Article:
Democratic memo: a sliver of hope amid mostly gloomy data

Jon Ward Contributor
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Get ready to hear many times between now and Nov. 2 that Democrats are “on your side.”

That’s a key phrase recommended in a polling memo released Tuesday by veteran Democratic strategists James Carville and Stan Greenberg.

Democrats hope that they may be able to capitalize on a slight brightening in public opinion about the economy. The number of respondents among the 1,225 polled who think the country is on the wrong track dropped from 62 percent to 57 percent in the last month.

While this turn toward optimism is only within their base, Carville and Greenberg indicate this may be a way to close the enthusiasm gap that has bedeviled Democrats so far this election cycle.

“Every issue has to reinforce that Democrats stand for the middle class and Republicans for the big corporations,” the memo says.

But the memo has a raft of bad news for Democrats. Here are the low points:

  • “Our research shows over and over again that the president’s narrative – ‘it’s starting to work’ – drives disaffected voters away from Democrats on the economy.”
  • “When evaluating which party could do a better job handling a variety of economic issues the Democrats continue to match-up terribly. Republicans hold a 6-point advantage on being better able to handle the economy, 8 points on handling the budget deficit, and 17 points on government spending (their widest advantage on this measure to date). But the Democrats do have a 4-point advantage on the measure of ‘being on your side’ and this is important.”
  • “The congressional vote remains stable at 43 to 45 percent for the named Democratic candidate against the Republican. The gaping difference with 2006 and 2008 is the vote preference among independents, currently a 2-1 advantage for the Republicans (52 to 26 percent).”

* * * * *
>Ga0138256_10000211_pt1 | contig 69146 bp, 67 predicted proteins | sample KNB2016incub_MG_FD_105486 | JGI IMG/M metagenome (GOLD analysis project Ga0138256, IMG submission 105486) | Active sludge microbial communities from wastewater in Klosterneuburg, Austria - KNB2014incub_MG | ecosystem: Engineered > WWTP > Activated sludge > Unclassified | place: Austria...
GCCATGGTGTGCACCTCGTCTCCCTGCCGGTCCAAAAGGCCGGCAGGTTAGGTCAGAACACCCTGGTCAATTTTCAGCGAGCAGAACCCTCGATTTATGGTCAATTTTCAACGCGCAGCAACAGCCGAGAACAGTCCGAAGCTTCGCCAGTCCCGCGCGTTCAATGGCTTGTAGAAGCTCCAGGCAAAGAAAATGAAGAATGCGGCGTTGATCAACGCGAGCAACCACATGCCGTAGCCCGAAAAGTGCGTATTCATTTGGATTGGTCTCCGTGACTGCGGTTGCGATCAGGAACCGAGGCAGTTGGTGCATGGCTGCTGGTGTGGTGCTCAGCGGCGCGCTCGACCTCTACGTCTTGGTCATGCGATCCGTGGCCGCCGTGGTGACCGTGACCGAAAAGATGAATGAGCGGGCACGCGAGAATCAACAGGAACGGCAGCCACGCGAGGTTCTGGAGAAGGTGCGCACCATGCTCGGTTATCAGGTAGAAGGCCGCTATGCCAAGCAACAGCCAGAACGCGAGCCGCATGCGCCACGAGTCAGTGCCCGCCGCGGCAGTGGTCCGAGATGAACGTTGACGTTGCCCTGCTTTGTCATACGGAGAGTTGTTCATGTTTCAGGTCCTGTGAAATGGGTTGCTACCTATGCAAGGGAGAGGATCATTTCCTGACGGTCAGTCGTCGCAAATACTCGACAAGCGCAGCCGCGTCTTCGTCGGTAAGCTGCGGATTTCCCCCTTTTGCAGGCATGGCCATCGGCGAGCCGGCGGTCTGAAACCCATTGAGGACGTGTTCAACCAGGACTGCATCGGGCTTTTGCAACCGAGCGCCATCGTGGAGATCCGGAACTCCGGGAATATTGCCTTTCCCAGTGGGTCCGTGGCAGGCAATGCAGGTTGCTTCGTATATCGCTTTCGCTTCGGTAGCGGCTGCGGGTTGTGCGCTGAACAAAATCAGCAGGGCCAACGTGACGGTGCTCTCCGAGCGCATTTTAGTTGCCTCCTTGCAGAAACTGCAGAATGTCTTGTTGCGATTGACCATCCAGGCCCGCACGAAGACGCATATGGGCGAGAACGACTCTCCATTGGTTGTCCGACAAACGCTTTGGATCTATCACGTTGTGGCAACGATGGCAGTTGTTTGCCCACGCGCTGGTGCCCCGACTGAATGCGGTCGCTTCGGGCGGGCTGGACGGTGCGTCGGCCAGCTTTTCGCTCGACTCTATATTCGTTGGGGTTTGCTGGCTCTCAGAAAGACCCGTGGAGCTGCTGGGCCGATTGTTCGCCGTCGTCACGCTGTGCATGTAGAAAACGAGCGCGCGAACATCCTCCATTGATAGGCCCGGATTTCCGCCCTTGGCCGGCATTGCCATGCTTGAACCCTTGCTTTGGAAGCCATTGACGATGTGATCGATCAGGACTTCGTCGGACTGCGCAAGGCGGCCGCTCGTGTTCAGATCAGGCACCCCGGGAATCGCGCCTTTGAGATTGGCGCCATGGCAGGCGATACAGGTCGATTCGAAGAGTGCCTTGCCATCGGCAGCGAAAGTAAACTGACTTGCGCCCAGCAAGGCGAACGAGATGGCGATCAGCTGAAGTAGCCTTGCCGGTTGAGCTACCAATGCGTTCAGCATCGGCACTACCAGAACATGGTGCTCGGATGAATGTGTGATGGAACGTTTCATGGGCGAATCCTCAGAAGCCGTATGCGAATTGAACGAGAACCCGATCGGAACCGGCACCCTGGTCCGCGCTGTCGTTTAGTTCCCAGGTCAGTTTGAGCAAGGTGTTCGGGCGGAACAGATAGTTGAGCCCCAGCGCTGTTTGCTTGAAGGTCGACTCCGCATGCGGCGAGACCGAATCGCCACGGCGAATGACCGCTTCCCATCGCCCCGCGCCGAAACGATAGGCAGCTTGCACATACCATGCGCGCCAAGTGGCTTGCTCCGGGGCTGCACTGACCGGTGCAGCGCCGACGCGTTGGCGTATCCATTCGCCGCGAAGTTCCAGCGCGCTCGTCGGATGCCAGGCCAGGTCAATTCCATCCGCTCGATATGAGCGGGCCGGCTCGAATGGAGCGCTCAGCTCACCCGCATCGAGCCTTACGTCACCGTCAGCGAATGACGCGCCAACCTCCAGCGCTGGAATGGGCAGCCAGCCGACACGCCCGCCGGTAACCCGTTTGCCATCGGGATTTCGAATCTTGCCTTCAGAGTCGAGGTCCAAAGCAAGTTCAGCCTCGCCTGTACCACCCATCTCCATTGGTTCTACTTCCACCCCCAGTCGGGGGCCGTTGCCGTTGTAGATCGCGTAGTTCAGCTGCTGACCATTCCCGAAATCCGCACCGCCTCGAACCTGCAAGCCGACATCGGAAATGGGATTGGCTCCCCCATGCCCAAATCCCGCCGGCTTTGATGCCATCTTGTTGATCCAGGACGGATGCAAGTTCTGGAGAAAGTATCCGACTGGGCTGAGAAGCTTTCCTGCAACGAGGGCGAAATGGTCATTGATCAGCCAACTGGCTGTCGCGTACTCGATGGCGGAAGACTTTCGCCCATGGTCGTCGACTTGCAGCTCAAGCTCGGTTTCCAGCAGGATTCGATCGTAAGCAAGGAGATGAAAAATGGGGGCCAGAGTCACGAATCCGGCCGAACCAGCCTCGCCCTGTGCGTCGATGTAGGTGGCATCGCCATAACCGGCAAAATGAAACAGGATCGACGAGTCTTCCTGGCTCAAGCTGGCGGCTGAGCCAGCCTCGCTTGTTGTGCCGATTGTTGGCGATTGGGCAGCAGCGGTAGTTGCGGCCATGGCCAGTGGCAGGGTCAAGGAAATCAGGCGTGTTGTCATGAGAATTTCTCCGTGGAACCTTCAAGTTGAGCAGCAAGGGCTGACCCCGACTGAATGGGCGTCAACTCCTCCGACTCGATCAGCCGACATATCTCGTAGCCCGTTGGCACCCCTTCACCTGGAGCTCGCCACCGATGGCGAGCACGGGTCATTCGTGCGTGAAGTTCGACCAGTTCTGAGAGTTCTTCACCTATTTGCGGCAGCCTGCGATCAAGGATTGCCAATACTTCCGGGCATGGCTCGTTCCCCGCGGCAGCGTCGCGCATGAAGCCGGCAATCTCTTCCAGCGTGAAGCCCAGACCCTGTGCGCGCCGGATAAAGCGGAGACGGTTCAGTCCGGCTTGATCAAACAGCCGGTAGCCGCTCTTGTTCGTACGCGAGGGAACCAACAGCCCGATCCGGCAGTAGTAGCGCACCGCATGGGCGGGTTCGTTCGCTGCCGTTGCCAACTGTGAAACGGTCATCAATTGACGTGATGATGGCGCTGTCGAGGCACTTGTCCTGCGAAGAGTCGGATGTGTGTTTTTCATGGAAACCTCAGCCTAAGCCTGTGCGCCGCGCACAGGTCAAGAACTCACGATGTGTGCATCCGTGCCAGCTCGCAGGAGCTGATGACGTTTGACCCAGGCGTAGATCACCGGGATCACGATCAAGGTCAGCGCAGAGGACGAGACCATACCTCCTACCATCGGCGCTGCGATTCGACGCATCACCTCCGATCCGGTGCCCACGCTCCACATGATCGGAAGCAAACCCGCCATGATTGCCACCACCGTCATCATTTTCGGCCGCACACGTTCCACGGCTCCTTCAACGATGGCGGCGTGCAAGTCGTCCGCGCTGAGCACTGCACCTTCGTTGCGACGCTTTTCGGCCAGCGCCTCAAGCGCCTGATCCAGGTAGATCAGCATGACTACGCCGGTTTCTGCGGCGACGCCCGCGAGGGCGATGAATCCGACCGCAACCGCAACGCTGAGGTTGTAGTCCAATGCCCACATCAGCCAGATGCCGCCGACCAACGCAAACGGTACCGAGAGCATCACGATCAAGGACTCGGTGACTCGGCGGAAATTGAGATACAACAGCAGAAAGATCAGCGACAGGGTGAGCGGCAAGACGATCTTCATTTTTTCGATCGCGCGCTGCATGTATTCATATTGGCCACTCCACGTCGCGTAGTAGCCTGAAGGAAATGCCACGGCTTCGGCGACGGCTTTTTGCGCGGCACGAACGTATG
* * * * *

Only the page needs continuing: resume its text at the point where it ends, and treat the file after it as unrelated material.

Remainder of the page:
• “The voter mood at the moment is deeply contradictory or ambivalent, creating an opportunity to change what the main battle is about. A majority of 52 percent believe the best way to improve or economy and create jobs is to cut government spending and cut taxes so business can prosper and the private sector can start creating jobs. Only 42 percent opt for the alternative to invest more to put people to work, develop new industries and help businesses grow in expanding, new areas. We have lost ground in this argument as the recession and legislative process has continued.”
  • “The biggest evidence of the disjunction between economic and political churning is the growing number of respondents who believe that Obama’s plans have not worked, while running up the deficit: today by 43 to 51 percent, people think his plans have failed, up from a 45 to 48 percent difference last summer.”

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